February 21, 2003
Deirdre Newman Councilman Gary Monahan succeeded in ferreting out what he considered fluff from the City Council's community objectives. On Tuesday, Monahan convinced his colleagues to remove a host of items from the city's priority list to save precious city funds. The state faces a $35-billion deficit, and Costa Mesa, like cities throughout the state, can expect a loss of millions of dollars when the 2003-04 budget is adopted later this year. Gone are objectives such as pursuing funding and construction of a compressed natural gas facility and the expansion of after-school programs to the middle and high schools.
October 31, 2002
"We work with teachers because they are the backbone of our district. We consult them so they will buy into what we are planning." -- SERENE STOKES, on the role of the school board "As the father of two sons, I know it's a very sensitive question for parents. It's pretty obvious that the school board has to be responsive to what parents want. I wouldn't go beyond the state law." -- TOM EGAN, on sex education "I disagree that our students are being educated to go to Wal-Mart.
May 7, 2002
If the proposed Mariners Branch Public Library is constructed, it will serve as a "joint-use" library for both Mariners Elementary School and the general public ("Parents skeptical about after-school programs," April 21). This will necessitate the closure of the Mariners Elementary School campus library, a library with more than 14,000 books and an Internet-filtered computer lab that adequately and safely serves the needs of our schoolchildren. The planned facility will be constructed directly adjacent to Mariners Elementary School -- a school without a secure, fenced perimeter -- and will draw many more visitors from a wider geographic area than the existing public library currently serves.
April 21, 2002
Deirdre Newman NEWPORT BEACH -- Some parents whose kids have participated in the city's after-school and summer recreational programs are unsure whether they will re-enroll their children in the future after a youth leader was arrested for lewd conduct on Friday. Police said Trenton Michael Veches "inappropriately touched" at least two children over the last four years he has worked for the city as a recreational coordinator. Investigators seized several compact discs with images of partially clothed children who seem to be boys between the ages of 6 and 10, said Newport Beach Police Sgt. Steve Shulman.
February 7, 2002
Gov. Gray Davis has proposed increased funding for a statewide after-school program based on a favorable report from UC Irvine. Researchers in the school's Department of Education studied the After School Learning and Safe Neighborhoods Partnerships Program and found it had a positive influence on students. The report, released Friday, prompted Davis to recommend expanding the program to serve an additional 79,000 children. "The study shows improved test scores in reading and math, better school attendance and better behavior among participating students," Davis said Friday.
January 11, 2002
Deirdre Newman NEWPORT-MESA -- Newport-Mesa Unified School District officials reacted with guarded optimism to this year's proposed state budget, unveiled Thursday. "I think the governor tried to do exactly what he said -- to do everything he can to preserve education," Assistant Supt. Mike Fine said. "On the surface, clearly [Gov. Gray Davis] has made an attempt to hold education at arms length from everything else. If it works, he deserves a compliment."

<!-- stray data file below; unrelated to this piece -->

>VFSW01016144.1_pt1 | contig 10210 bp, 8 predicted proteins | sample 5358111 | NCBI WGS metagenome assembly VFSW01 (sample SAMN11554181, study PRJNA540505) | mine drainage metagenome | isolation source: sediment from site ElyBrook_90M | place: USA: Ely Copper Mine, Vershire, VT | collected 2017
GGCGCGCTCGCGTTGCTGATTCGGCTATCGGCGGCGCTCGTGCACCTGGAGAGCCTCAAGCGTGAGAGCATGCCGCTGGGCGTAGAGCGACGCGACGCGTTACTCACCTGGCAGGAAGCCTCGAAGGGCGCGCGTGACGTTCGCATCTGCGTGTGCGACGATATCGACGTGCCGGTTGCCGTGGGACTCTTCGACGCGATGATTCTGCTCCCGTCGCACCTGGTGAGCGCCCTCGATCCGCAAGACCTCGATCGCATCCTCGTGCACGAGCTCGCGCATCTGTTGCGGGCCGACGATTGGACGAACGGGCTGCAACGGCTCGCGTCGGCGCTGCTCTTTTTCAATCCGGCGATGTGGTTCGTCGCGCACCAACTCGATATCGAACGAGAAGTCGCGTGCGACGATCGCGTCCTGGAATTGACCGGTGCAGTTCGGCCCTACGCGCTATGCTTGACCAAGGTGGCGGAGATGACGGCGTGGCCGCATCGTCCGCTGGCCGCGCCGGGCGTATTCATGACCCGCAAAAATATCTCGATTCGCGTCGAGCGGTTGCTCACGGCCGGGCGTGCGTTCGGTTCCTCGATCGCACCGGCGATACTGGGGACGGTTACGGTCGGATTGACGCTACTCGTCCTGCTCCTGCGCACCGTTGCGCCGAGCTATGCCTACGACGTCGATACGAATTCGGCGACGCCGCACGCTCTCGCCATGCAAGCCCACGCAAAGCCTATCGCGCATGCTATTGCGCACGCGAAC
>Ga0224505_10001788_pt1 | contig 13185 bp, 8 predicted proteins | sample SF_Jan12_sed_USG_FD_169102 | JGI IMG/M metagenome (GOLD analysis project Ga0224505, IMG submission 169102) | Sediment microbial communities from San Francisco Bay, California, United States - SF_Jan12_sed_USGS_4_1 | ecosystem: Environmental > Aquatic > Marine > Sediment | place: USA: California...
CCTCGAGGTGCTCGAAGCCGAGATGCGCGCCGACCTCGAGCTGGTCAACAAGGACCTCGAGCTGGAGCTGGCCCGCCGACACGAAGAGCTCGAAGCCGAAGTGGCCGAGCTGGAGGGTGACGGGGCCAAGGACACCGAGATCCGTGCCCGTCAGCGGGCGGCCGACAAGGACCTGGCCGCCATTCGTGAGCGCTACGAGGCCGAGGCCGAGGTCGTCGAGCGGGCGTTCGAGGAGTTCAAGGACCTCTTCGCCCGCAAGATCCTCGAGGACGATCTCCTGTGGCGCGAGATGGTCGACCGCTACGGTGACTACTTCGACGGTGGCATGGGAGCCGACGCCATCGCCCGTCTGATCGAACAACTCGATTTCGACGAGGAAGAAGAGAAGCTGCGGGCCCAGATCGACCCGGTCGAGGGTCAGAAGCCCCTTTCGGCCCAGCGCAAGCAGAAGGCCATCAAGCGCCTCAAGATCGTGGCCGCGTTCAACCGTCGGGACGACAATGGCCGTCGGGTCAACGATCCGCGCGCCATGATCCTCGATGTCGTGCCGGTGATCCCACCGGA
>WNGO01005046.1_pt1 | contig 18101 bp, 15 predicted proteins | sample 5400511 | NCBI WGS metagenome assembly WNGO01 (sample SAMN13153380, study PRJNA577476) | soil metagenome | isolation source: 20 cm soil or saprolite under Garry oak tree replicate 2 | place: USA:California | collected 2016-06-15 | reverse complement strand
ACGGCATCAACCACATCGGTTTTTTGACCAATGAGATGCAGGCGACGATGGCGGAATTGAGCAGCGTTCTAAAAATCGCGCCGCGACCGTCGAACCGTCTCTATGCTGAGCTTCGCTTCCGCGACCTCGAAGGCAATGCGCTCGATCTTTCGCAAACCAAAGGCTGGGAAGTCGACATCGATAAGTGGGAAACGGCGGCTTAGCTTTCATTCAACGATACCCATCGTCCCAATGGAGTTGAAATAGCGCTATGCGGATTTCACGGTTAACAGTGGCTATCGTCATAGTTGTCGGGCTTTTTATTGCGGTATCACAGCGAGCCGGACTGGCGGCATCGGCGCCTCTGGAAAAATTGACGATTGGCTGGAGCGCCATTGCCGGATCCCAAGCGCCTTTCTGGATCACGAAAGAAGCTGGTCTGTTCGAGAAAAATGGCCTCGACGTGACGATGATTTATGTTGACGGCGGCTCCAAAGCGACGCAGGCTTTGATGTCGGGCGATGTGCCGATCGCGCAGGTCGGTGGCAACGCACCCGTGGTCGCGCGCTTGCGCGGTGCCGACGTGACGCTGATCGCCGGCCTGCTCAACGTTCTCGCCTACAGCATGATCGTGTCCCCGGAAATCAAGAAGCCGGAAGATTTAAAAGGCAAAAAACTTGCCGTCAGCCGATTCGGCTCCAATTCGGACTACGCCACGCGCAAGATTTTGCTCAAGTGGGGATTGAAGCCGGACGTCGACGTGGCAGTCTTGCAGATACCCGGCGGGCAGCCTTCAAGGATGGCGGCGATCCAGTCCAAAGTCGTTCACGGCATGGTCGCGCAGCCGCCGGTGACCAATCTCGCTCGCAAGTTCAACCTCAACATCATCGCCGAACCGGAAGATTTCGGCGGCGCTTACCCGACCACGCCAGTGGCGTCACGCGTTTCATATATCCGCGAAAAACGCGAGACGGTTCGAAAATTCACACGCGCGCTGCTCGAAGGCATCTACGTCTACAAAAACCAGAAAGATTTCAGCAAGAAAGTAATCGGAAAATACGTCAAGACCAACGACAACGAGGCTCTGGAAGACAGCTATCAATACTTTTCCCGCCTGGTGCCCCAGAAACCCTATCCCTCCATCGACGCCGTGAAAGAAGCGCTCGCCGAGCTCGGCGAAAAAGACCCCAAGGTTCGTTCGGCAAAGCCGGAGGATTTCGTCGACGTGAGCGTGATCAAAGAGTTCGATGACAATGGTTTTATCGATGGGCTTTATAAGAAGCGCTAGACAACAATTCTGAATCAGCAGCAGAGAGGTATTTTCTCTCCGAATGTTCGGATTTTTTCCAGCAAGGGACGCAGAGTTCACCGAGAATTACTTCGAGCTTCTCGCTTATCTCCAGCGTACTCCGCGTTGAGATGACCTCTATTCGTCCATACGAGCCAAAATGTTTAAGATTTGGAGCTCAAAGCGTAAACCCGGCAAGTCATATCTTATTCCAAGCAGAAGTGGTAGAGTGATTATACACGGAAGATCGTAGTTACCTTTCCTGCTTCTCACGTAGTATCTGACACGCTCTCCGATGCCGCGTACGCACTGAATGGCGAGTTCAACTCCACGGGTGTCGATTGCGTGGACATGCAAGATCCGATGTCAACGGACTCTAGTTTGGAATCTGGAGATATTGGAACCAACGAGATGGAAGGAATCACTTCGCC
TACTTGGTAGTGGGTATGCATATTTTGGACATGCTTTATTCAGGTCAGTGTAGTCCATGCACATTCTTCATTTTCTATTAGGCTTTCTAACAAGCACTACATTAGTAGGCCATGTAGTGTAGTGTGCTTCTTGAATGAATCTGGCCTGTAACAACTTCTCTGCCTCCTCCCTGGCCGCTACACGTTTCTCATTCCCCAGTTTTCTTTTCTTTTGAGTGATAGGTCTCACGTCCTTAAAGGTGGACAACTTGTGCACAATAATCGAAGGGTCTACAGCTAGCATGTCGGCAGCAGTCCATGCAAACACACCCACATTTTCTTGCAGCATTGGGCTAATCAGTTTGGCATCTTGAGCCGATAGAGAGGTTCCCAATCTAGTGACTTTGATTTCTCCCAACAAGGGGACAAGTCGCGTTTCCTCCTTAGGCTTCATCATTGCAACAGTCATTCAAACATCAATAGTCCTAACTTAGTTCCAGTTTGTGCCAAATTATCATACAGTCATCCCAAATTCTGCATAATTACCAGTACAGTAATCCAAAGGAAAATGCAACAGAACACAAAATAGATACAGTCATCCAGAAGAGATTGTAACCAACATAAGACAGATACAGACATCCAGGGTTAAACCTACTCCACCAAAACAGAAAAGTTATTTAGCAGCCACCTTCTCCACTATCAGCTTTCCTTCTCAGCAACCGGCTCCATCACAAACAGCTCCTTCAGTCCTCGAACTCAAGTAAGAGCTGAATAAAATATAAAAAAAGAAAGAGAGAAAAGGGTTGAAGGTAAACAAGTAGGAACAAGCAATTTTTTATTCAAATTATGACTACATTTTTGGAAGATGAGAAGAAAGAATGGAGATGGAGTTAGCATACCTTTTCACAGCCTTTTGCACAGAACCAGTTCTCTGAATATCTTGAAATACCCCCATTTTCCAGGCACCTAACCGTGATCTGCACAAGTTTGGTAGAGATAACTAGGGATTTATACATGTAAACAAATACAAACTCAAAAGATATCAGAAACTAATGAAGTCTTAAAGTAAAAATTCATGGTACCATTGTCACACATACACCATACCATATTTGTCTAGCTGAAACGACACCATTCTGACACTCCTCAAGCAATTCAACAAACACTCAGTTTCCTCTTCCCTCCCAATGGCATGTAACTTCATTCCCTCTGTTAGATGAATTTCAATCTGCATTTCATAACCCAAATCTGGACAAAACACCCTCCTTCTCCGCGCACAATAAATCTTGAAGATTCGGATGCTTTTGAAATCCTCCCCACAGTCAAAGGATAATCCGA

November 29, 2001
Deirdre Newman COSTA MESA -- An after-school program that has been successful in helping under-performing students improve their academic standing now has new resources at its fingertips -- keyboards and computer mice. Youth Achievers of Costa Mesa officially unveiled 16 new computers Wednesday afternoon. The donation is the result of a collaboration between the Newport-Mesa Unified School District, the city and community members. "I believe this is how communities are truly supposed to work," said Dave Brooks, school board president.
September 6, 2001
Lolita Harper COSTA MESA -- Both Jesus Christ and President Bush -- one considered a leader of church, the other of state -- were mentioned Tuesday during public discussion about Mayor Libby Cowan's proposed resolution for after-school programs. After nearly an hour of debate, a failed motion and a final tweaking of the last paragraph at its meeting, the City Council unanimously voted to adopt a resolution to provide city resources -- in partnership with the Newport-Mesa Unified School District and other nonprofit community groups -- to create educational programs for students in the city.
May 29, 2001
The Dollars for Schools Program, a fund-raiser sponsored by the Motor Car Dealers of Costa Mesa, set $50,000 to finance after-school programs at two area high schools. The Harbor Boulevard of Cars contributed the gift to the Newport-Mesa Schools Foundation, which will split it into two equal parts for Costa Mesa and Newport Harbor high schools. Costa Mesa High will use its $25,000 chunk for its After-School Enrichment Program, a joint-effort between the Newport-Mesa Unified School District, Orange Coast YMCA, the Orange County Congregation Community Organization and the Presbyterian Church of the Covenant in Costa Mesa.
September 6, 2000
On Tuesday, 21,256 students returned or started at Newport-Mesa's 30 schools. Costa Mesa High School will create an academic decathlon team. Corona del Mar High School parents have developed a program to promote safety, setting up support groups on campus. Estancia High School has a new business program. TeWinkle Middle School has expanded the "village concept" to include both the sixth and seventh grades. All four regular program high schools are digital high schools this year.